Do you actually enjoy your work and the tasks and duties you are asked to complete? Or are you filled with anxiety and dread, feeling stressed out and worried about what others are going to think?

Question 10 of 17:
On the healthy end of the continuum, perfectionism compels people to concentrate on the positive, strive for success, notice what’s going right, and feel motivated by receiving positive feedback from others. On the unhealthy end, the focus is directed more toward the negative: trying to avoid failure, obsessing over what’s going wrong, and directing one’s efforts and energy toward trying to dodge others’ criticism and negative feedback.

Question 11 of 17:
Do you tend to be all-or-none in your thinking and evaluations, or do you take a more balanced view? Are you able to count both your successes and failures?

Question 12 of 17:
Consider the manager who invites thoughts, opinions, and suggestions and who is able to reach a conclusion and feel comfortable with it when it is time to do so. Once he or she has made the decision, the entire team can get to work. Is this you? Or are you always questioning yourself and unsure about which direction to take, continually inviting suggestions and ideas, but unable to act on any of them?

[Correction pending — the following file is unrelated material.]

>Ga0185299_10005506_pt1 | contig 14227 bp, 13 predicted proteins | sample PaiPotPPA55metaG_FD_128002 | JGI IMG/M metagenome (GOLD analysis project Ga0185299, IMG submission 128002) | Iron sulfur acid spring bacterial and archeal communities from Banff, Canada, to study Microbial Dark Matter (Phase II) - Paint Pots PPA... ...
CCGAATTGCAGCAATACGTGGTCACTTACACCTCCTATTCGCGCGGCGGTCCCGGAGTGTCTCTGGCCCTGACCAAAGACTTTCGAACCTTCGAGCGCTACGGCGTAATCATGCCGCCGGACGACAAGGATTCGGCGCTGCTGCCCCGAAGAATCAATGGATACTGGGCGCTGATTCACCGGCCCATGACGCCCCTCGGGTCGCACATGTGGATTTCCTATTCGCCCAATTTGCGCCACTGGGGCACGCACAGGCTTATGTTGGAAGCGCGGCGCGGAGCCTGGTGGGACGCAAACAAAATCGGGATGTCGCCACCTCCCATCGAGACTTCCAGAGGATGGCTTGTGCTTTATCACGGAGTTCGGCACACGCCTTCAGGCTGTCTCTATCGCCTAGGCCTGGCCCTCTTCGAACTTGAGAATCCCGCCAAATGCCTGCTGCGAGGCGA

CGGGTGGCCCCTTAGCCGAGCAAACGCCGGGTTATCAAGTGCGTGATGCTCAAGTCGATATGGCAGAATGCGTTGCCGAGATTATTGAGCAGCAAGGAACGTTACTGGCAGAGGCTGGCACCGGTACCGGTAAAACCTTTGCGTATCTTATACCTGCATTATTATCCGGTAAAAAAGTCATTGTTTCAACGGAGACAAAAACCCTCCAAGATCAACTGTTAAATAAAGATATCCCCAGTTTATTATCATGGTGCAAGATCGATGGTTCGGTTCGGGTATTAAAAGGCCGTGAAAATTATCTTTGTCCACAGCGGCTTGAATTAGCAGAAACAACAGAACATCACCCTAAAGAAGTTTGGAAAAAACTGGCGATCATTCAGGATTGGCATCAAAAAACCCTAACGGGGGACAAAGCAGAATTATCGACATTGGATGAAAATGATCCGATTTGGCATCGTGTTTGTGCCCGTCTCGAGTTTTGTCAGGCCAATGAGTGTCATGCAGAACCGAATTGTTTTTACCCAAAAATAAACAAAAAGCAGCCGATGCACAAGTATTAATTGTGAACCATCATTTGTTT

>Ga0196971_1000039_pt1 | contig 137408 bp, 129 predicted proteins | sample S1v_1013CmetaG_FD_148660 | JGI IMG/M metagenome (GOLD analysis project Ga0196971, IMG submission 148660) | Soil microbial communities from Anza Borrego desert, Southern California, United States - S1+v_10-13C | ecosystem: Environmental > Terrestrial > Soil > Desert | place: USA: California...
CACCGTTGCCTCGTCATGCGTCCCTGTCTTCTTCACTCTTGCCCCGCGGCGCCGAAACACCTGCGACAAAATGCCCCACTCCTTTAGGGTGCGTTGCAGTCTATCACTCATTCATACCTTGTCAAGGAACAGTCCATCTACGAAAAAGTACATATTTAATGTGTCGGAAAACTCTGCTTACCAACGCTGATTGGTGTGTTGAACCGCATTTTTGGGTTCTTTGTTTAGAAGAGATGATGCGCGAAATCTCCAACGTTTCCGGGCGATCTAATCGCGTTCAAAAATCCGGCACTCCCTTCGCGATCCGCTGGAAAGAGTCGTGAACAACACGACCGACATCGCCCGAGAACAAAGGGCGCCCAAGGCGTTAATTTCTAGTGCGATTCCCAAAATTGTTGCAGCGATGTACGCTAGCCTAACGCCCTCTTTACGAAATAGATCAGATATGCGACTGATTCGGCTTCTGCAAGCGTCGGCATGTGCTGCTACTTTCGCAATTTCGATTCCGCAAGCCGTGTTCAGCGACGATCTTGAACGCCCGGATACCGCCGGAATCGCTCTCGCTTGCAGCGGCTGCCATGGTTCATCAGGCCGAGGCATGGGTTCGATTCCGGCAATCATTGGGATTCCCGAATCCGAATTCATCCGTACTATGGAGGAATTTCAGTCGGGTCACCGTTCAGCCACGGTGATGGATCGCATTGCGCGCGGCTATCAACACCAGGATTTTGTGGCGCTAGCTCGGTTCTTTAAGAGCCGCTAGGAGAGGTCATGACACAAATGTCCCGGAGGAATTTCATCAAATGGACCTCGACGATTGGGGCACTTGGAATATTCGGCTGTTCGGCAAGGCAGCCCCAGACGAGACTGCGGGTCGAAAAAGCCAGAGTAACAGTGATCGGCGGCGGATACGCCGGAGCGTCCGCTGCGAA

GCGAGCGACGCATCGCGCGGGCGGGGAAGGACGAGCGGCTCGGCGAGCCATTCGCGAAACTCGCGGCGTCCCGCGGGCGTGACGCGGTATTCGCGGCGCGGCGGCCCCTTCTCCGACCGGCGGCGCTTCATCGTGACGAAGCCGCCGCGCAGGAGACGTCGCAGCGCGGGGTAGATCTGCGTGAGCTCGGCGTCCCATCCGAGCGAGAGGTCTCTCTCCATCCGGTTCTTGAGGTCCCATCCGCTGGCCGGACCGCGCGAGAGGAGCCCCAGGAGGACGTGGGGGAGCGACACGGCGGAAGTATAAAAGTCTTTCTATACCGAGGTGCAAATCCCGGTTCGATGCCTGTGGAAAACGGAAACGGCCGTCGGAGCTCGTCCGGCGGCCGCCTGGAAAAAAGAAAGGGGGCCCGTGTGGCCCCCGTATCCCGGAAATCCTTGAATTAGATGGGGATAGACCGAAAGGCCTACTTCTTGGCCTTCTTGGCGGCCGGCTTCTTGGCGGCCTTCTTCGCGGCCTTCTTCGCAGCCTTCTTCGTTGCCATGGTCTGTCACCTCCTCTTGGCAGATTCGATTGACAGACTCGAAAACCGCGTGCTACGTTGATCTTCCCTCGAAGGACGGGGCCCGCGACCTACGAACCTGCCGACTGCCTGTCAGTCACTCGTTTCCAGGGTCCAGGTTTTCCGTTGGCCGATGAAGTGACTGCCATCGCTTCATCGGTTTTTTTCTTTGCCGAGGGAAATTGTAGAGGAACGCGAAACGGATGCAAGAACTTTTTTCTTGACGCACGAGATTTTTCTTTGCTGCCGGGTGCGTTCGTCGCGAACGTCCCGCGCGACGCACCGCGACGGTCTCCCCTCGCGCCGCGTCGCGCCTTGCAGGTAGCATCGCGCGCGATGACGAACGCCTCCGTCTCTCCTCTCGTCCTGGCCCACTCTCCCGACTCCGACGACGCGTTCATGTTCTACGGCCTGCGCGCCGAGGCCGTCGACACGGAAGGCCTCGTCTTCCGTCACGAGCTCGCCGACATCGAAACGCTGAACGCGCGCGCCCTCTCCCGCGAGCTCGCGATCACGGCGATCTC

Question 13 of 17:
Those with unhealthy responses tend to engage in harsh criticism of themselves and even hate themselves for making a mistake. “If I am really hard on myself it will keep me from repeating the same mistake in the future and motivate me to work harder.” On the healthier end of this continuum are responses that include a focus on self-correction and self-reassurance. It is okay to be disappointed in an outcome. However, harsh self-criticism doesn’t solve any problems.

Question 14 of 17:
Are you the go-to person—one who is dependable, reliable, a team player, or even a leader? Or, do people consider you to be defensive, controlling, never satisfied with your own or others’ work, overly critical, and a procrastinator?

Question 15 of 17:
When someone gives you constructive criticism, do you immediately start to wonder whether that person likes or respects you? If 10 people compliment you but one person makes a negative comment about your work, do you feel that you have failed? It is important to make the distinction between feedback that is, in fact, honest versus that which is just (unhelpfully) critical. Sometimes the person giving the feedback is being unnecessarily harsh, but sometimes, the recipient is being unnecessarily sensitive.

Question 16 of 17:
Do you expend a lot of energy trying to hide your perceived flaws or mistakes from others? Or, do you collaborate and ask for input along the way when you are working on a project by allowing others to see rough drafts?

Question 17 of 17:
Do you spend a lot of time thinking about trying to live up to the expectations that you perceive others have for you, or are you focused on meeting your own goals? Is it intolerable for you to have someone upset with, disappointed in, or angry at you?